MANHATTAN (CN) – The Ecuadorean government urged The Hague to let a group of its natives collect an $18.2 billion judgment from Chevron to clean up an oil spill they call the “Amazon’s Chernobyl.”
Since it was entered by a provincial court in Lago Agrio, Ecuador, on Feb. 14, 2011, Chevron has fought the judgment on three continents, claiming that the 18-year environmental litigation was an extortionate fraud.
Chevron immediately filed an appeal in Ecuador’s appellate court and aggressively pursued a lawsuit in the Southern District of New York alleging violations of federal anti-racketeering law.
Last week, Ecuador’s appellate court upheld the judgment in its full amount, and Chevron’s RICO case in New York hit a snag when a federal judge refused to issue an order of attachment against the Ecuadoreans.
After Chevron filed its RICO lawsuit, The Hague blocked the Ecuadoreans from enforcing the judgment. With the appellate court’s affirmation last week, Chevron asked the tribunal again in a Jan. 4 letter to continue the order.
Ecuador countered on Jan. 9 that granting Chevron’s request would bypass the separation of powers enshrined in its constitution.
“The republic has twice before explained that the claimants’ requested measures would compel Ecuadorian officials to violate Ecuadorian law,” the letter states. “On both occasions this tribunal has declined to require the republic to violate its own law.”
“In Ecuador the constitution is the supreme law of the land,” the letter states. “The actions of the republic’s institutions and officials are subject to the constitutional provisions mandating the separation of powers, protecting the independence of the judiciary, and limiting the power of institutions and officials to only those powers expressly granted by the constitution or law.
“The claimants’ most recent ‘wish list’ of requested ‘measures’ are no less violative of Ecuadorian law now than they were a year ago. Each measure would require circumventing established judicial procedure in direct violation of Article 168 of the constitution. Such violations would lead to administrative, civil and criminal liability for the entities or individuals who carried out the claimants’ demanded interference with the judiciary. And the claimants cite no provision or statute that grants to any office or official the power to do what they ask. Thus, the claimants demand that a representative of the Republic exceed his or her authority.”
Chevron spokesman Kent Robertson countered that The Hague’s directive trumps Ecuador’s constitutional concerns.
“The republic of Ecuador is bound by international law to comply with the [bilateral investment treaty] tribunal’s order,” Robertson said in a statement.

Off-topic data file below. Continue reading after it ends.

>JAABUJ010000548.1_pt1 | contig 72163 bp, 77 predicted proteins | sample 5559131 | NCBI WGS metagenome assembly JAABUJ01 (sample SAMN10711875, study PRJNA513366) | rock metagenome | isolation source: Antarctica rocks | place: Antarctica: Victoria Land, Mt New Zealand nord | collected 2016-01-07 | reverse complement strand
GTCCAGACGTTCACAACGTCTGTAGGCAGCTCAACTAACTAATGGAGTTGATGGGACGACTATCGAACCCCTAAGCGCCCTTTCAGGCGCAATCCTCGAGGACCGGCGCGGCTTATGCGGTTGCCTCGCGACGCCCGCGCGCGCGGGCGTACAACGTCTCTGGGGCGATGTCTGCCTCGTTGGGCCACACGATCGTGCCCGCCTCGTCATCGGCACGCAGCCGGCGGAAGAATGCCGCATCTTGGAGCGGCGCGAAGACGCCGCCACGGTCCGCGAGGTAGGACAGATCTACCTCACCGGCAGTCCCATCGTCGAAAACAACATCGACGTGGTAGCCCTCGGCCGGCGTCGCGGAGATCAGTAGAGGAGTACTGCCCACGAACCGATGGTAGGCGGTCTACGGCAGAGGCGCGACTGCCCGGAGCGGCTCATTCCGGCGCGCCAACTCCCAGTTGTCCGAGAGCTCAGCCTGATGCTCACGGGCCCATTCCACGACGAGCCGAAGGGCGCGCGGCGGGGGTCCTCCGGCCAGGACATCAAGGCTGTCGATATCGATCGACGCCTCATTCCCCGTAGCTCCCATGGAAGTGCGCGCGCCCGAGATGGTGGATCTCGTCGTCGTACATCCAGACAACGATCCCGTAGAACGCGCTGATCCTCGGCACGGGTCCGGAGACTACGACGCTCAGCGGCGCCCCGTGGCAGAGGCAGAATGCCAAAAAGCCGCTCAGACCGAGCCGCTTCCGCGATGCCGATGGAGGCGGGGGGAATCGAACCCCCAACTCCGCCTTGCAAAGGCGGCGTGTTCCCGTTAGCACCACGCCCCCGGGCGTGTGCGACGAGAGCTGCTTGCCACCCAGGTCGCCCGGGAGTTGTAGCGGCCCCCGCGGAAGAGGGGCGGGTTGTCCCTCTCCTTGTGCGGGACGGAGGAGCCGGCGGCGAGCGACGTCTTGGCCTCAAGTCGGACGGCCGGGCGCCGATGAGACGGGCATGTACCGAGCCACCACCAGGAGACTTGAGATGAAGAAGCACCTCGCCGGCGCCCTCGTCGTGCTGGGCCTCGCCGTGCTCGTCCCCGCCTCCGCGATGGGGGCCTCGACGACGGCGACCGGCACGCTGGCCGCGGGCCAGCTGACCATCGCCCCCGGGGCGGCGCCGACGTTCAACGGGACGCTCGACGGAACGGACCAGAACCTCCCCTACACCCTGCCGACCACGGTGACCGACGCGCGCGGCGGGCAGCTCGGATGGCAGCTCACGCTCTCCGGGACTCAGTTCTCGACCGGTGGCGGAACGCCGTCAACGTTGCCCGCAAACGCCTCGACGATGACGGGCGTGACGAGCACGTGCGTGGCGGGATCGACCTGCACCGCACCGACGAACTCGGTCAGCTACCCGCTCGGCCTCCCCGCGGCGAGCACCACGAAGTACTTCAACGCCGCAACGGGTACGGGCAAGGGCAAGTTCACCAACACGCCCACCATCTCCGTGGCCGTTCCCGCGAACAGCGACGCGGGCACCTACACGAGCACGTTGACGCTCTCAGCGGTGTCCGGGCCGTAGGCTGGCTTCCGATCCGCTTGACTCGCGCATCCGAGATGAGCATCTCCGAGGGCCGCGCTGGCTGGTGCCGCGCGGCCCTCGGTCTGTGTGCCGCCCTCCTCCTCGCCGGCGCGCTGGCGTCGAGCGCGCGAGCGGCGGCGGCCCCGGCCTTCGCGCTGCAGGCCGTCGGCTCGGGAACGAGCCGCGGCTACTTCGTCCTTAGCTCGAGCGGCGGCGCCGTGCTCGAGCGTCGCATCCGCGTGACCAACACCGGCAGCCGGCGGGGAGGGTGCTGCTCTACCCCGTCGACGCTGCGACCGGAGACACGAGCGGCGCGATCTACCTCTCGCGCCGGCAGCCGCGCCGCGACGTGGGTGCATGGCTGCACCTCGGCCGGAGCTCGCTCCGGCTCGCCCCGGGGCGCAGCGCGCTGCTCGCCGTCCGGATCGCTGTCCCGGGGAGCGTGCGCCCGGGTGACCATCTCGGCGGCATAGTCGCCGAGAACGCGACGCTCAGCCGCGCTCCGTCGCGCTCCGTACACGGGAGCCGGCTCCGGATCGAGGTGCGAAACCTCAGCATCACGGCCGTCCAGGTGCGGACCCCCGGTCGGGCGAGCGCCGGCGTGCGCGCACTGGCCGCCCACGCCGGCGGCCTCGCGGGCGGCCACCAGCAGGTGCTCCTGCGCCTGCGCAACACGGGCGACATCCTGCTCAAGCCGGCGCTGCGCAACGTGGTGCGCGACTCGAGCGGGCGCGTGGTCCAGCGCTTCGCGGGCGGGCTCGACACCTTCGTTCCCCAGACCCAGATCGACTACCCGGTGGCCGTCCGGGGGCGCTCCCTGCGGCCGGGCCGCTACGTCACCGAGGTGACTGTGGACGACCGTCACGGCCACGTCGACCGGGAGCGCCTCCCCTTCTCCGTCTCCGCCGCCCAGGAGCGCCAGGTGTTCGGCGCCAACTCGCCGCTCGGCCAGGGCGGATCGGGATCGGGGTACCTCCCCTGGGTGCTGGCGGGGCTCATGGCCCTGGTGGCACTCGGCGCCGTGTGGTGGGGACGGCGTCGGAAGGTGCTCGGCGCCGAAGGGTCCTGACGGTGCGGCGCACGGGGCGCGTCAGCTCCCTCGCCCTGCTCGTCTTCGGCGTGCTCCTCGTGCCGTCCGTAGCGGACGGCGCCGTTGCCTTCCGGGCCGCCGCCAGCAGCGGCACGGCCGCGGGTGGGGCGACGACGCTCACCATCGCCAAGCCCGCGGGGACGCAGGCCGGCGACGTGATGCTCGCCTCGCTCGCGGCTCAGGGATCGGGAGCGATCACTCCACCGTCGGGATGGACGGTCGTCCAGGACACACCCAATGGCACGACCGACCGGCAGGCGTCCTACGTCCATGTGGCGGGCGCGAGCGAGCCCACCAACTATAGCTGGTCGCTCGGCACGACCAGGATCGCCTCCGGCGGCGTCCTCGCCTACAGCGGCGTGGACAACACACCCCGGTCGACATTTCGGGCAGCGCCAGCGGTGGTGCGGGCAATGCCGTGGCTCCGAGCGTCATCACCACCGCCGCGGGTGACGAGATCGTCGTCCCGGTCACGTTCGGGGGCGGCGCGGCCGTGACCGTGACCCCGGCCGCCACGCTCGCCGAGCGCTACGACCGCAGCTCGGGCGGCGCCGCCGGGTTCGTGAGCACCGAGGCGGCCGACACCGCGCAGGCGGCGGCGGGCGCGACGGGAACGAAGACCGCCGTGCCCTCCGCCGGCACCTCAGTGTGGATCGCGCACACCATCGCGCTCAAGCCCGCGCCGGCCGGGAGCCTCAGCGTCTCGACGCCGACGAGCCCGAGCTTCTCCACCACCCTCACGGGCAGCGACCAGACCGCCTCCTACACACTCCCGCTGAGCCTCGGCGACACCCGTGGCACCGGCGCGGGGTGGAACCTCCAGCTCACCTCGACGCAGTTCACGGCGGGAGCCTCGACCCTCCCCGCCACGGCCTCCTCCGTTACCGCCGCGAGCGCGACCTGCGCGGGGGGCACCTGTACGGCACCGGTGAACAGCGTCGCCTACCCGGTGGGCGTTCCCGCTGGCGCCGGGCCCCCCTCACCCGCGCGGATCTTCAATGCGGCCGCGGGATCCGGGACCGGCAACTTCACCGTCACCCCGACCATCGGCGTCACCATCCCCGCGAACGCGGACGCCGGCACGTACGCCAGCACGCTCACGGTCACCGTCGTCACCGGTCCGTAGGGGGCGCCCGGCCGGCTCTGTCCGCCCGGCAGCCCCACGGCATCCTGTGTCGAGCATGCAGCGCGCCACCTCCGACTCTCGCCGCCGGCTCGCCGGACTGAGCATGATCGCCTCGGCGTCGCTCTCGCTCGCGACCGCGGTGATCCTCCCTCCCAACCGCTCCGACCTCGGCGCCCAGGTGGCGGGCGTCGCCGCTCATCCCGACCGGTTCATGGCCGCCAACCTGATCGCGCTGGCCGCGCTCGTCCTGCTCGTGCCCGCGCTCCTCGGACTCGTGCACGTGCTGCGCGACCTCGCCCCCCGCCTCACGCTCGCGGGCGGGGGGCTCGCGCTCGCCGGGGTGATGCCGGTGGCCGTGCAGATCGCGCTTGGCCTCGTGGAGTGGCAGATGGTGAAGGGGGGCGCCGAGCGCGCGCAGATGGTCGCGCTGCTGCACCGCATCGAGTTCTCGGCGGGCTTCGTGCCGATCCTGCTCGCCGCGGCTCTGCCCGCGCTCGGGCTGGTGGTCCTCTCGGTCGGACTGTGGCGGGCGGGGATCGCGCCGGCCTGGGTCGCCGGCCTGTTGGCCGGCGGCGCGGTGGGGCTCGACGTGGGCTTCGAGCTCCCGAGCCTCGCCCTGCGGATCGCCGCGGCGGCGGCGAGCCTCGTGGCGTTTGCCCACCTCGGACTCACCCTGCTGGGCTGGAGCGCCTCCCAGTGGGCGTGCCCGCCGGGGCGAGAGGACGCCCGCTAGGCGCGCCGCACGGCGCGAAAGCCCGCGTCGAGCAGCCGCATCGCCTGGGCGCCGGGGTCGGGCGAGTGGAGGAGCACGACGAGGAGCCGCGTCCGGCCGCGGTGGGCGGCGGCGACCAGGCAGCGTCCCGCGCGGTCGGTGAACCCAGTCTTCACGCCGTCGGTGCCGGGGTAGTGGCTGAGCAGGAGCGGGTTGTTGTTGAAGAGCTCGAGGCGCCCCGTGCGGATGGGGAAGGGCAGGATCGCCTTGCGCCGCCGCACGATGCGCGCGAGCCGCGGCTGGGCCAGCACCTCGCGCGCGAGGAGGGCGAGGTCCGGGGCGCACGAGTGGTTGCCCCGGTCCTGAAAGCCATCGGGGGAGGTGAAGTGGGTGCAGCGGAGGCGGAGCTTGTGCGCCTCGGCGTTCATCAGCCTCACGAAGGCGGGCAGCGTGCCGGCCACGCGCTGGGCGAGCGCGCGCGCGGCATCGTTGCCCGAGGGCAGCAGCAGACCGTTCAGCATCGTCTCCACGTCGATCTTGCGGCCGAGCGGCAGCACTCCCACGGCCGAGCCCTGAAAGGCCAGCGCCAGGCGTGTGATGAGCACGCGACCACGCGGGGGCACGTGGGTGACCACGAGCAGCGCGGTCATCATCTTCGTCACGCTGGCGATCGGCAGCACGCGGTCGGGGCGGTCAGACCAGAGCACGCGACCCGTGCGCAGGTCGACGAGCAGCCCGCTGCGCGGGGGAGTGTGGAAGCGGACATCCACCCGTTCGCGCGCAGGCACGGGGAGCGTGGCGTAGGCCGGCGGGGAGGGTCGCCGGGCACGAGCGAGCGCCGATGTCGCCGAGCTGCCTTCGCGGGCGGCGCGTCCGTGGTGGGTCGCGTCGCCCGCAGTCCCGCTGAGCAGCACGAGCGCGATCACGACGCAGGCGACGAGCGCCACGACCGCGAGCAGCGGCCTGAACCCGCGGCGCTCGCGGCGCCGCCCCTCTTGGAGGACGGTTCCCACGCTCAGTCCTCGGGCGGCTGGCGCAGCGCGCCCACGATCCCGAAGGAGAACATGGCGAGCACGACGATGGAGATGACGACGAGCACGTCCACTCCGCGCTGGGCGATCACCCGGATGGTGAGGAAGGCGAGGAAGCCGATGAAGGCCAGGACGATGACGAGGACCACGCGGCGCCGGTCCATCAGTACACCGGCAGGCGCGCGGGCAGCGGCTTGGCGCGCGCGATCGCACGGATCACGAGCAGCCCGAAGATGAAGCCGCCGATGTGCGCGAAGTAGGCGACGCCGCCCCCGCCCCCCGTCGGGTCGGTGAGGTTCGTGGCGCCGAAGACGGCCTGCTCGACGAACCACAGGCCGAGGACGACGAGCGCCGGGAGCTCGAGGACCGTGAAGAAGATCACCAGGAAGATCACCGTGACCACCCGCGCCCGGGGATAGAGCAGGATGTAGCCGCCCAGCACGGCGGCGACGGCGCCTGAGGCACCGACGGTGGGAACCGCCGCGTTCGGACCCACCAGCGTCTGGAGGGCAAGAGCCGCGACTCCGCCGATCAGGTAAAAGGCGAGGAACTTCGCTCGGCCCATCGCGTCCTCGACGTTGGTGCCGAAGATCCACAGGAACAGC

Though Chevron claims that Ecuador violated a Feb. 9 order of The Hague, which required the republic notify the tribunal before starting any collection actions, Ecuador denies wrongdoing.
“The republic has fully complied with the tribunal’s interim measures order by taking all measures at its disposal and notifying the tribunal of the steps taken,” the letter states.
Ecuador’s letter also expressed little patience with Chevron’s claim that it found “new evidence” allegedly proving “that the plaintiffs’ representatives drafted the Lago Agrio judgment.”
“The tribunal will recall that the thrust of the claimants’ case was that the plaintiffs’ representatives colluded with the environmental expert appointed by the Lago Agrio court, Mr. [Richard] Cabrera,” Ecuador wrote. “The claimants appear no longer to rely upon that allegation; no doubt because it was dealt with by [Ecuadorean provincial court] Judge Zambrano, who resolved to place no reliance on Mr. Cabrera’s report.”
Ecuador says the lower court judgment based its verdict on data gleaned from Chevron’s studies, and the appellate court rejected the fraud allegations on those grounds.
“In sum, Chevron’s request to vacate the judgment based on fraud and denial of due process was carefully examined and deemed unfounded by the court of appeals,” the letter states. “National judiciaries are entitled to deference and a presumption of correctness in international law, and the respondent respectfully requests that the tribunal give more weight to the reasoned conclusions of the Ecuadorian Court of Appeals than to the claimants’ exaggerated and unsubstantiated accusations.”
Robertson, the Chevron spokesman, said that the ghostwriting allegations are true, and that the appellate court ignored the Chevron’s evidence supporting them. He also denied that national judiciaries are owed any deference.
“As a branch of the Ecuadorean Republic, Ecuadorean courts must comply with the interim measures order directly,” Robertson said.
The Hague tribunal has not indicated how it will rule.